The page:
Eventually, it happens to almost everyone. You are approached by a family member seeking financial help. If the amount is small and this is a first request, you will certainly feel compelled to fulfill their request if you have the resources available.
However, it is good to be aware of the pitfalls of mixing relatives and your personal finances. Having been down this road many times over the years, I believe I have some insights into how to avoid most of the headaches. A few straightforward guidelines should help you navigate through this hazardous zone.
Say no if you are uncomfortable.
No rule says you have to loan money to anybody. You have the right to refuse for no reason. You may feel guilty for saying no, but it will pass. More than likely, you will eventually be glad you said no. The good news is that you can later change your mind if a compelling reason arises.
Be willing to view it as a gift and not a loan.
One of the big problems with loaning anyone money is that they frequently are in trouble because they have already mishandled previous funds. The chances of being repaid according to their assurances is often near zero. When the person does not pay you back, it can damage what may have been a decent or even good relationship.
If you view it as a gift and getting paid back as a bonus, you will have a lot less trouble maintaining a positive relationship with a relative. Somewhere along the line you can even tell the person that the loan has been forgiven. This will be big positive for any relationship.
If the amount is large, set up a written agreement.
Considering the loan as a gift works best if the amount does not create financial hardships for you. When a relative asks for an amount that could intrude on your lifestyle, you will want to get repaid. Draw up some simple loan agreements that specify the amount loaned, the interest rate if there is one, and the repayment terms. Both of you sign the agreement. Keep the time frame as short as you can.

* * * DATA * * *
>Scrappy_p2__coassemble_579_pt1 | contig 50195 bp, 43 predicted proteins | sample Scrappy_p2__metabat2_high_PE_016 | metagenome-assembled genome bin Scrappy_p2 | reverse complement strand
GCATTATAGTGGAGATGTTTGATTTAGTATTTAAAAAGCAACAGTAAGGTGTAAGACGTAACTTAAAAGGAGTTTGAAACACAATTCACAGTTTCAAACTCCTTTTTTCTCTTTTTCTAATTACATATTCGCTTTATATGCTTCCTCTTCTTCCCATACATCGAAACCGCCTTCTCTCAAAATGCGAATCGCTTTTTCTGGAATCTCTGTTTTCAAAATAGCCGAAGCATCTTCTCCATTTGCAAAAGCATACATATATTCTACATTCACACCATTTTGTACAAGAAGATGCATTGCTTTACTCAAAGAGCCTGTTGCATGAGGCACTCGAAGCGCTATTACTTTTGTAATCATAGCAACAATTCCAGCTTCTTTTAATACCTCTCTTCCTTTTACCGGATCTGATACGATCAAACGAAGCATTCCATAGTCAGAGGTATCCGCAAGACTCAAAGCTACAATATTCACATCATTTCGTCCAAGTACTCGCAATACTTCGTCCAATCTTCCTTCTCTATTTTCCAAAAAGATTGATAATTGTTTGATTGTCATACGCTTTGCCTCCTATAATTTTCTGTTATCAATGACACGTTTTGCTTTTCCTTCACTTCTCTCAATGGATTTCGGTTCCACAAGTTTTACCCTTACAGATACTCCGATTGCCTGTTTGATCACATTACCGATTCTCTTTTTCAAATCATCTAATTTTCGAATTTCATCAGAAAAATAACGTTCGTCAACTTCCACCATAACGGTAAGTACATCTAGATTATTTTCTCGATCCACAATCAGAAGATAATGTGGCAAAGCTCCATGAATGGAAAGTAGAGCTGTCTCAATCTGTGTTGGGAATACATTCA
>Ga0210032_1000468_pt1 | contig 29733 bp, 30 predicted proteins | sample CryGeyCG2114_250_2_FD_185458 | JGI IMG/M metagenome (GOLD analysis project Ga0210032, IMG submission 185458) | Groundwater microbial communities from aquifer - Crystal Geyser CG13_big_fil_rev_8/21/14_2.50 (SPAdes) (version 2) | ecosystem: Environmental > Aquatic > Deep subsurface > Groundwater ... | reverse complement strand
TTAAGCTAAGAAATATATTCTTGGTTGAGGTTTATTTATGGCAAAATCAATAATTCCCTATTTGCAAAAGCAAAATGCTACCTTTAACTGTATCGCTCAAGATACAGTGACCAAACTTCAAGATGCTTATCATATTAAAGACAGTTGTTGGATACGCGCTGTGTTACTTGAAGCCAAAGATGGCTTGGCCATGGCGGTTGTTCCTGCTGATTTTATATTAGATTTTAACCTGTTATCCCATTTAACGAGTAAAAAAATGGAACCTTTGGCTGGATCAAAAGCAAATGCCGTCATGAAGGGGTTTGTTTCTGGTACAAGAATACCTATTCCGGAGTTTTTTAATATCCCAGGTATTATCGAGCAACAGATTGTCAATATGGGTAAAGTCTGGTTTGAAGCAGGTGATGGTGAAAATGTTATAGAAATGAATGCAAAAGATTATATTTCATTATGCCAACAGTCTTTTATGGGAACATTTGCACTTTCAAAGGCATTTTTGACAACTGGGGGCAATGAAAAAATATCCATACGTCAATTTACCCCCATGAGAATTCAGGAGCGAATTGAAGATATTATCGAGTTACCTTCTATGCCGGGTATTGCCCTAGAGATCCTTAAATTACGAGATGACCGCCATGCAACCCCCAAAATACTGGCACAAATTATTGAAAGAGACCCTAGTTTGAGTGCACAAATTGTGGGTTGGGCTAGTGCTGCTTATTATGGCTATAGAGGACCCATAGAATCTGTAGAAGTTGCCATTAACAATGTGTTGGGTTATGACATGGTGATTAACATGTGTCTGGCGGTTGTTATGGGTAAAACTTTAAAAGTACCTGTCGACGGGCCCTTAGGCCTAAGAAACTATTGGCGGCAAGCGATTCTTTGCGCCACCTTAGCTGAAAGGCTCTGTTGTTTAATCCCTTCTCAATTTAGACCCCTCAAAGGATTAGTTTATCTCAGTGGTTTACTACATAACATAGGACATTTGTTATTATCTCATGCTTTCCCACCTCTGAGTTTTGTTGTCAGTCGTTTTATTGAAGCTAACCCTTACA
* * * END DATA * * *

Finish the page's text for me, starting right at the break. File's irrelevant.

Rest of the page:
Lend the least amount possible.
It is common for people to want to borrow extra “just in case.” Offer to lend only the minimum. If you choose, you can assure your relative that you are willing to discuss the extra amount later if it becomes clearly necessary.
Know why they need the money.
Banks ask what the purpose of the loan will be. You should, too. This way, you can make sure that it is being used for a purpose that you agree with. Certainly, it is a bad plan to lend money to gamble, by drugs, or other illegal and immoral activities. You may want to avoid lending the money for frivolous reasons like a big party for their friends.
Purchase the item or pay the debt directly rather than giving money when you can.
Because people may lie, the reason for the loan may not be what it will actually be used for. If you deliver the money directly to the recipient, it will give you better control of how the loan is used. Again, banks send the car loan money directly to the dealer. Learn from the wisdom in this approach.
Avoid hounding the relative for the money.
Since this loan is about both helping a relative and keeping a relationship, try to be soft about collections. Obviously, if you have drained your funds too deeply to give the loan, you may feel pressure to collect. Find gentle ways to recover the funds. You may have to offer to help your relative earn more income or assist the person in managing personal finances. Try to be helpful and compassionate as much as possible.
Do not lend money a second time to relatives who did not pay you back before.
If someone was successful in getting you to lend money once, he or she may decide to try it again. This is fine if the first loan was repaid. Unless you choose to be a cash cow for a relative, you will be better off to decline future requests from those who did not repay you.